Broad Oak: your emotional support animal

Tuesday, January 05, 2010

Money fund or mattress?

When I first started in financial services, Albany Life (now Canada Life) had a reassuringly-named "Guaranteed Money Fund"; some time ago, this was quietly rebranded "Money Fund" (see page 19 of this brochure).

It's a sign of the times. Money market funds are supposed to be rock-solid - only one ever failed to return 100 cents in the dollar between 1971 and late 2008. But when Lehman Brothers collapsed in September 2008, it caused losses to a large and venerable US money market fund called The Reserve Primary Fund, which owned some Lehman debt. Initially, the loss was not great - Lehman debt represented only 1% of Reserve Primary's total assets - but there was a one-hour window in which investors could get their cash out at 100 cents on the dollar. Naturally, big investment companies, watching their computer screens, were in the best position to know what was going on and act accordingly. So they jumped out of Reserve Primary, in such volume that the Lehman debt was now worth 3% of the remaining (much shrunken) assets.

For the safety-conscious, there is hardly anything more disturbing than discovering that something you trust in completely is not entirely reliable. So a panic started, with investors exiting money funds generally, until the United States government said it would guarantee such funds. At least, it would guarantee those funds that agreed to pay an insurance premium to the government; and only investments made on or before 19th September 2008.

Now the rules on money funds are to be reviewed and understandably, it raises deep suspicions. In this recent post, Tyler Durden looks at a proposal to suspend your right to realize your money market investment, in a time of exceptional turbulence. Of course, that is exactly the time that you would wish to get out, and given the experience of September 2008 it would not be surprising to find that the institutional investors had already moved out before the suspension came into force.

It is important, because according to Durden's article about a third of all mutual funds' (the US equivalent of the UK's unit trusts) assets are in money market funds, and according to this Wikipedia article one-third of all money market funds are held by private investors. So the fear is that Joe Public would be left holding the baby if there should be a run on money market funds.

I think the fear is overdone. The measures discussed by Durden (see the paragraphs re "Recommendation 3") are clearly intended to make mutual fund investment into the money market safer, and less exciting in terms of gains; those funds that try to achieve better returns with higher risk are to be clearly identified and segregated, with tighter regulation plus provisions for emergency backing from central bankers. And removing promises re withdrawal on demand lessens the chances of a panic, by moderating expectations - it's like those commercial property funds that warn the investor that there could be a delay of up to 6 months if he/she wants to cash out.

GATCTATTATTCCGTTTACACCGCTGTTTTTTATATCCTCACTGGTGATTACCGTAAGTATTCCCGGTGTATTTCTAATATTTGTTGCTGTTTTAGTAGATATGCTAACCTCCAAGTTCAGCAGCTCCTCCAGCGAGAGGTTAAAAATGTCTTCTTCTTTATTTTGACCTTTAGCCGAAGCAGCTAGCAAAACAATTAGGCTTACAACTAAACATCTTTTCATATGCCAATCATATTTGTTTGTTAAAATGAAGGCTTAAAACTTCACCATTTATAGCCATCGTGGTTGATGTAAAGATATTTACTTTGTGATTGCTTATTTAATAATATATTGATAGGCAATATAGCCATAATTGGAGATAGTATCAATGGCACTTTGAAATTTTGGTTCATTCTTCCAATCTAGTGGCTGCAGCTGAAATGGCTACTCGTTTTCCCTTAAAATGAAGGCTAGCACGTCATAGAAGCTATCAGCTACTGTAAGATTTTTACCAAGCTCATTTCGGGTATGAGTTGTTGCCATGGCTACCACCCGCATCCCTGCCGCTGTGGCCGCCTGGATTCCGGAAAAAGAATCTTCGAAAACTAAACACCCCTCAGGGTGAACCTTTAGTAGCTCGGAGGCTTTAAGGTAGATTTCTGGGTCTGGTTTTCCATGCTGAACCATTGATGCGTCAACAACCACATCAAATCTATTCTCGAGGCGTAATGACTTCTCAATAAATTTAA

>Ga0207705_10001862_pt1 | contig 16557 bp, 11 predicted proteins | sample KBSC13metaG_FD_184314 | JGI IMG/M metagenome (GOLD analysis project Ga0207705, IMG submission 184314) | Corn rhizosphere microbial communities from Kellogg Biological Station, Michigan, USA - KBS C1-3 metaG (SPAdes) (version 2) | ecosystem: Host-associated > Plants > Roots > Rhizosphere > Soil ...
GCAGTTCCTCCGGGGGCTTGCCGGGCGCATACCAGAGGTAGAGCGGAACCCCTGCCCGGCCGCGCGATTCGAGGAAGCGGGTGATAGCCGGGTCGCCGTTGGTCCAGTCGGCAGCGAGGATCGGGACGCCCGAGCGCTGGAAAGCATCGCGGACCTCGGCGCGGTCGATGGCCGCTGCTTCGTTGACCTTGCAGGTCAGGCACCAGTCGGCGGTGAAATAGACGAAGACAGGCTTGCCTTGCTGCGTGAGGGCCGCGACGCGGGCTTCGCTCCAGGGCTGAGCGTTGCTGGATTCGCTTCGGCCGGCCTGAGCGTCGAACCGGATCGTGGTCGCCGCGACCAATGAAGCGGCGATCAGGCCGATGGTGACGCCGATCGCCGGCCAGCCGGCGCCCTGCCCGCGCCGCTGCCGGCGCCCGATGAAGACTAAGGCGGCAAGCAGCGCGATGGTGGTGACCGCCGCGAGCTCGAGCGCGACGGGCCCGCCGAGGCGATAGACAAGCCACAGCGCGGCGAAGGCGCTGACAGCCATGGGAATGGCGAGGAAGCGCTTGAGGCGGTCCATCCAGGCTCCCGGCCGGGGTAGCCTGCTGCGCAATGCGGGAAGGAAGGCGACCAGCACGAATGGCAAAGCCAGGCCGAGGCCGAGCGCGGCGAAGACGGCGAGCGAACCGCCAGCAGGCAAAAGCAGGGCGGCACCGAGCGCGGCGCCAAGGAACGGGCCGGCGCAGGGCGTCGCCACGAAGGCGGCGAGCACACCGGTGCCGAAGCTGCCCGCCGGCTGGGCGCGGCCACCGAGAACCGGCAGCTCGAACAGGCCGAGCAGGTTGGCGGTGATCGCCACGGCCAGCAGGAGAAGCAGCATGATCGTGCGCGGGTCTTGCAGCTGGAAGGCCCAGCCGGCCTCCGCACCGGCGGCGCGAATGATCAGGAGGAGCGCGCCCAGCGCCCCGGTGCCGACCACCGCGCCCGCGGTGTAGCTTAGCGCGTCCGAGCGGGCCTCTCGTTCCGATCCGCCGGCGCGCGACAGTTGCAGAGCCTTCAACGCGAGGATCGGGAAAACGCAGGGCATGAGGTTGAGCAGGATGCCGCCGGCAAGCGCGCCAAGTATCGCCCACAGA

Besides, even 97 cents in the dollar is a good return, when stocks have, at some points, lost as much as 50% of their value (e.g. between the end of 1999 and the summer of 2003).

A wider issue is the preferential treatment given to one class of investor over another. If The Reserve Primary Fund had cut its realizable value to 99 cents on the dollar immediately and for everybody, it might have prevented the panic, which was at least partly due to not wishing to be the last one left holding the worthless asset.

Nevertheless, there is always the question of what happens if you need money in a hurry. Argentine citizens were caught out in the "corralito" of December 2001, when banks froze accounts for initially a 90-day period (with the right to draw small amounts for day-to-day expenditure). The Argentine peso had previously been pegged to the US dollar, and after de-linking lost almost three-quarters of its exchange value by June the following year.

The real story, then, is the need for (a) emergency cash, in a form you can get at when you do really need it; and (b) for investors, a watchful eye on exchange rates, particularly in the light of economic problems because of out-of-control debt.

On the latter point, it's worth noting that the rot has already set in: the British pound has lost about 25% against the Euro in the last 3 years alone (and about 17% against the dollar, in the same period). A professional investor I read, called Warren Pollock, recently opined that the pound should eventually trade at around US $1.38, which means a further fall of 14%. Both currencies have lost against the Euro; but quite a few members of the European Monetary Union now have severe economic problems and it is not impossible that the dollar may enjoy a (relative) resurgence, not so much because of America's strength as because of others' weaknesses becoming better understood.

Currency speculation is for the high-rollers; but some ready money is a good thing to have, especially if inflation is not burning up its value. Maybe not under the mattress, though; as the Times reported in October 2008, sales of safes in the UK have soared in the crisis - as they did when Japan entered its long recession, years earlier.

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